One of the favourite things parents like to do is tell other parents how to parent.
It’s all part of something I call Parent Entitlement Syndrome. Once somebody procreates, they become an instant expert on the best ways to parent and under no circumstances will they keep those opinions to themselves – no matter how insufferable they become in the process.
I’ve heard a lot of parenting theories over the years, from the “evils” of vaccinations to the benefits of throwing chicken pox parties to how to train a child to use the right side of their brain more than their left.
I can always tell when an unsolicited parenting opinion is about to be launched because the person will see somebody else’s child do something in front of them and get this look of constipated paralysis on their face. Then they roll their eyes, take a deep breath and unleash their genius on whoever is within earshot.
It’s quite breathtaking to see just how entitled some people are tell others how to parent their children.
“Oh…you do that with your child?” they’ll ask, the words drenched with all the indignity they can muster. “Hmmmm.”
After a short pause, they will duty-bound to set you straight on what you are doing wrong and how much damage you are doing to your child. Seriously, your child’s entire future rests on this advice, so listen closely.
One area I hear about regularly is the subject of tattoos. My daughter Emily is 19 and has a few tattoos. Some of them she’s even done herself because she’s an artist and her body is a canvas.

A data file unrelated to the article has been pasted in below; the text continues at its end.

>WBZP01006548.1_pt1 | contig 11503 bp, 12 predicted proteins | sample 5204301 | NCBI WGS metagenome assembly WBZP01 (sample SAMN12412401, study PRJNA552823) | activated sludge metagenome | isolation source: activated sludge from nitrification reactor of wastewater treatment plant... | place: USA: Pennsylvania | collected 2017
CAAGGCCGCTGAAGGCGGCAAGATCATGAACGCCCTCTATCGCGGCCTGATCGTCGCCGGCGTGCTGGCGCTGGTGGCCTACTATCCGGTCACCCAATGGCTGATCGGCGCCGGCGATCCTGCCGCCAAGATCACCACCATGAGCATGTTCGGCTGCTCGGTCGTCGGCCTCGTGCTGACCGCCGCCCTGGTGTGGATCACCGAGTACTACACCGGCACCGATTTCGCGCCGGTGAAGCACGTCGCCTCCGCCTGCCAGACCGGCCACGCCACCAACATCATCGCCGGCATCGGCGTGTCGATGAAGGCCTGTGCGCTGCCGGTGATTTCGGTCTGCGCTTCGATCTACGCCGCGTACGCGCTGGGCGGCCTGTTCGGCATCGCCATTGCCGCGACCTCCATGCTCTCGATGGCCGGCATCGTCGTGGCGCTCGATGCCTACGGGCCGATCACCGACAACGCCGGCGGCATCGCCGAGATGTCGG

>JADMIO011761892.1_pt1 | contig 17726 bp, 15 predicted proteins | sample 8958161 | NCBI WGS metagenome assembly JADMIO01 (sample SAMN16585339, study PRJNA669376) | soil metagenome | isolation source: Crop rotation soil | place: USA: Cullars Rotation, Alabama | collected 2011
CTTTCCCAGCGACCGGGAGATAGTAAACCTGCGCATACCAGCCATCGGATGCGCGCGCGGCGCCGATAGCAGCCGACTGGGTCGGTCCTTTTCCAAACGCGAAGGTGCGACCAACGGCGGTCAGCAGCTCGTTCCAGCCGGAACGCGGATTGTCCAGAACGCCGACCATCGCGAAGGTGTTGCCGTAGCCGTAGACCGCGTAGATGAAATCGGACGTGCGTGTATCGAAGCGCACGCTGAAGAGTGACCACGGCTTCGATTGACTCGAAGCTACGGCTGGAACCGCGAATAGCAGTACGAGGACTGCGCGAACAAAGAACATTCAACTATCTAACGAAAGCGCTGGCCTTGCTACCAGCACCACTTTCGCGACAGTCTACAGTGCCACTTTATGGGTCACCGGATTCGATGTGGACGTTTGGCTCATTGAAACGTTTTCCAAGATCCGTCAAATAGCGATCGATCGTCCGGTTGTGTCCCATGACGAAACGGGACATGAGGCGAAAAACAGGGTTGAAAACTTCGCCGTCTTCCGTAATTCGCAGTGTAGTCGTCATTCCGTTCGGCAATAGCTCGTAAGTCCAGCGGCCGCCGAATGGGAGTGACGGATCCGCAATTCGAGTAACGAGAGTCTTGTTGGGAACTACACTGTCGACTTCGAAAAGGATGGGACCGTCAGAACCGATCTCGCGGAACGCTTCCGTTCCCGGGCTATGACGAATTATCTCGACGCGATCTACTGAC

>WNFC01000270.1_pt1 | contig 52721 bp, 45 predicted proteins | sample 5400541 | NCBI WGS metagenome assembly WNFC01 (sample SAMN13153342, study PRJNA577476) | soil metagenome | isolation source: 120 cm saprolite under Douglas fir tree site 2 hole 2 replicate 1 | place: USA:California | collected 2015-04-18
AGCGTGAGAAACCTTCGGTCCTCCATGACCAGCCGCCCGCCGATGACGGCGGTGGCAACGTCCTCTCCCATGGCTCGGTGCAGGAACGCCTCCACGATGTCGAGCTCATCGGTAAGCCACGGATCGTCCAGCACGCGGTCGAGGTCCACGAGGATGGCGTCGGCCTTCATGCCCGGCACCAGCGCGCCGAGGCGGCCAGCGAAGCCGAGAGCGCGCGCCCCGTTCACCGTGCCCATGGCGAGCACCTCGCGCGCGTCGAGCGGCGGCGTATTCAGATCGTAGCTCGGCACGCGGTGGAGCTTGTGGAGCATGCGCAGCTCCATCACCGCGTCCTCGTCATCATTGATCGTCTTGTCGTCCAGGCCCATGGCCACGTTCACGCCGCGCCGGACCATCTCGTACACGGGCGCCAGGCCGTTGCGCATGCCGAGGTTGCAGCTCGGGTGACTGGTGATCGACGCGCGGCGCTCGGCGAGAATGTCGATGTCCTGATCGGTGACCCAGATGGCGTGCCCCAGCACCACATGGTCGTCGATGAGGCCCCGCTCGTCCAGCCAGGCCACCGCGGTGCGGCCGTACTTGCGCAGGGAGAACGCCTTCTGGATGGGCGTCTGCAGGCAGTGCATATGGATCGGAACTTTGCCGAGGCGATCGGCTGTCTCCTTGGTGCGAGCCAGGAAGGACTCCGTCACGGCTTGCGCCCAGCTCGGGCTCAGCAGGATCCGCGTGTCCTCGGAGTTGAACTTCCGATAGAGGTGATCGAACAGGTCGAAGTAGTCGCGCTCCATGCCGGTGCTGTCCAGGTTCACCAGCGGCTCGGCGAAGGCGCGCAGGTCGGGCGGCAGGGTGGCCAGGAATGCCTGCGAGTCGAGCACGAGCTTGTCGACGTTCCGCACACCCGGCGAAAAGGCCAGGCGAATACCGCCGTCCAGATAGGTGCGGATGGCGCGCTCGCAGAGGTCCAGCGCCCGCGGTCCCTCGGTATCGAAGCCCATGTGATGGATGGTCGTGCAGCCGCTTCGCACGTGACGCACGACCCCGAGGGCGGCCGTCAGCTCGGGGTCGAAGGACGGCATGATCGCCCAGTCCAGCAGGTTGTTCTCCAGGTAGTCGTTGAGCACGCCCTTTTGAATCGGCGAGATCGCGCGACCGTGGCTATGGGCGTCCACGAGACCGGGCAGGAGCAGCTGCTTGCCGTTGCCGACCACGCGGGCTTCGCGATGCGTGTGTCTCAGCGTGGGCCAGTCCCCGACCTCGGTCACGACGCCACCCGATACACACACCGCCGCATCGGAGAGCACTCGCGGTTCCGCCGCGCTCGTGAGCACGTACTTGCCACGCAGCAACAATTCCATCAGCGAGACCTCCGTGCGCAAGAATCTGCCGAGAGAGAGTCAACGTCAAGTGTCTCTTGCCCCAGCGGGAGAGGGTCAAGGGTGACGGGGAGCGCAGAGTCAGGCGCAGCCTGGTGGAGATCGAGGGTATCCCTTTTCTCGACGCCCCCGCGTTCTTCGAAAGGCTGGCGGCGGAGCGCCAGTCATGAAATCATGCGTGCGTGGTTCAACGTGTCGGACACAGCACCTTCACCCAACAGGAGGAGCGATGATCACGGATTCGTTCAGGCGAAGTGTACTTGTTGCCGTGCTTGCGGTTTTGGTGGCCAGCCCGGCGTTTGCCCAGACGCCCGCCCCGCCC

It’s not what I would do, but it’s not my body. As long as she’s not physically harming herself, I stay out of it. We’ve discussed the consequences of having something that permanent on your body, and she’s identified certain parts of herself she will avoid inking, such as the face.
But, as I said, it’s her body, her choice. So to all the parents who see my daughter’s tattoos and feel the need to lecture me about her being too young, just go away.
I don’t care what your opinion is. It’s meaningless to me. Worry about your own perfect child.
Even if I did care, it’s a moot point because Emily is 19 and it’s her body. I have no say over it, nor should I.
The worst part is when somebody gives me their unwanted negative opinion of tattoos while my daughter is in the same room. She’s too kind to ever say anything, but it hurts when a so-called grownup tries to say that having tattoos is somehow bad.
The fact is, these loudmouth parents don’t know anything about parenting. They’re making it up as they go along, just like the rest of us.
Some of us just choose to keep quiet about it.